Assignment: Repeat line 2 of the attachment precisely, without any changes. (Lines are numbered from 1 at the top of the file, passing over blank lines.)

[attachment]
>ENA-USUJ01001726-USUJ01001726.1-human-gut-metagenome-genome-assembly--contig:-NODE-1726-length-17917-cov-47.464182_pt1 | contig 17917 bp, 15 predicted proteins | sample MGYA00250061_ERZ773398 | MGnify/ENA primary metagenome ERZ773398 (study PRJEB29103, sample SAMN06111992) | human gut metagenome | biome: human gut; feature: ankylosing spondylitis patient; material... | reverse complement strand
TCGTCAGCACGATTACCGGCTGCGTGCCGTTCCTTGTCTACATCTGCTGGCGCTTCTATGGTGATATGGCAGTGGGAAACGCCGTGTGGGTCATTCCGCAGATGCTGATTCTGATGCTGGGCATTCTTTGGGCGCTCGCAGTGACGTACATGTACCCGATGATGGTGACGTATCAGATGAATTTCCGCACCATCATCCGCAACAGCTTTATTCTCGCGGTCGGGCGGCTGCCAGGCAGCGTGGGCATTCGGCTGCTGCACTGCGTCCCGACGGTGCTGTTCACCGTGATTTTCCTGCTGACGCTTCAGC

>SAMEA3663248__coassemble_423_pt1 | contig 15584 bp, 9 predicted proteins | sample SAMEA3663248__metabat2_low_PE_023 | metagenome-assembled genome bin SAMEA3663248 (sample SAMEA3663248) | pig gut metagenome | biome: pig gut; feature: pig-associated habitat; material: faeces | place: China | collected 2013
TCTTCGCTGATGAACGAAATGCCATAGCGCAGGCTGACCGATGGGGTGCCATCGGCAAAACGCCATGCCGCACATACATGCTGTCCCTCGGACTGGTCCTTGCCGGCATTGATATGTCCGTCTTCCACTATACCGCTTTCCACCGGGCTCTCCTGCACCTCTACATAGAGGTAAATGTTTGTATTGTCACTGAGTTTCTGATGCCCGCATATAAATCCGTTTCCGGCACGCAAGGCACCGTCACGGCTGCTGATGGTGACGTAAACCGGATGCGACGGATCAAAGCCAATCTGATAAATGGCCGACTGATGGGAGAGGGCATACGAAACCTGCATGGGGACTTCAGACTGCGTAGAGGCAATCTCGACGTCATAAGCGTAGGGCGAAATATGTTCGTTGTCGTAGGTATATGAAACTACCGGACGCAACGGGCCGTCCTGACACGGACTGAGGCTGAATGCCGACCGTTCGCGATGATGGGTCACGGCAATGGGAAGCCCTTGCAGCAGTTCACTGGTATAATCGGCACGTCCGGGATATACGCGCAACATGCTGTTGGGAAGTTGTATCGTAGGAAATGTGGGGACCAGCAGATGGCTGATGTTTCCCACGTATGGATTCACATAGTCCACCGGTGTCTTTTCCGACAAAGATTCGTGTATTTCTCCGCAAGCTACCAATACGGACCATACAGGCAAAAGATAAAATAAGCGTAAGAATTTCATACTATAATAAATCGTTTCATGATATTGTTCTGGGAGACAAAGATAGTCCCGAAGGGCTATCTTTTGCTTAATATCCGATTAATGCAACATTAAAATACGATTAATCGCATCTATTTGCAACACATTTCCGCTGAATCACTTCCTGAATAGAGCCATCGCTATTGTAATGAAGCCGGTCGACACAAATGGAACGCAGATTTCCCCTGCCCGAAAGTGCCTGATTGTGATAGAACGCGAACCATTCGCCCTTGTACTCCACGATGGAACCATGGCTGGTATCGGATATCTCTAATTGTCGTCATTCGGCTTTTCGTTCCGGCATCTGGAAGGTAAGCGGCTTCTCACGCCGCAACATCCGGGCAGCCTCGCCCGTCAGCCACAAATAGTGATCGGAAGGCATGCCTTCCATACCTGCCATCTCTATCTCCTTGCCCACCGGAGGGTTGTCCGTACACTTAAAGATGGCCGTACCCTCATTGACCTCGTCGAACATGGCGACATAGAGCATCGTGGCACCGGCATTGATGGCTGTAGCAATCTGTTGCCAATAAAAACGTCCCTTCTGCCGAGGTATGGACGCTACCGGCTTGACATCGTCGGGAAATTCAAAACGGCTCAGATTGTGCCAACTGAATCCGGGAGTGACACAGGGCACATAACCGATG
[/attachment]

TCGTCAGCACGATTACCGGCTGCGTGCCGTTCCTTGTCTACATCTGCTGGCGCTTCTATGGTGATATGGCAGTGGGAAACGCCGTGTGGGTCATTCCGCAGATGCTGATTCTGATGCTGGGCATTCTTTGGGCGCTCGCAGTGACGTACATGTACCCGATGATGGTGACGTATCAGATGAATTTCCGCACCATCATCCGCAACAGCTTTATTCTCGCGGTCGGGCGGCTGCCAGGCAGCGTGGGCATTCGGCTGCTGCACTGCGTCCCGACGGTGCTGTTCACCGTGATTTTCCTGCTGACGCTTCAGC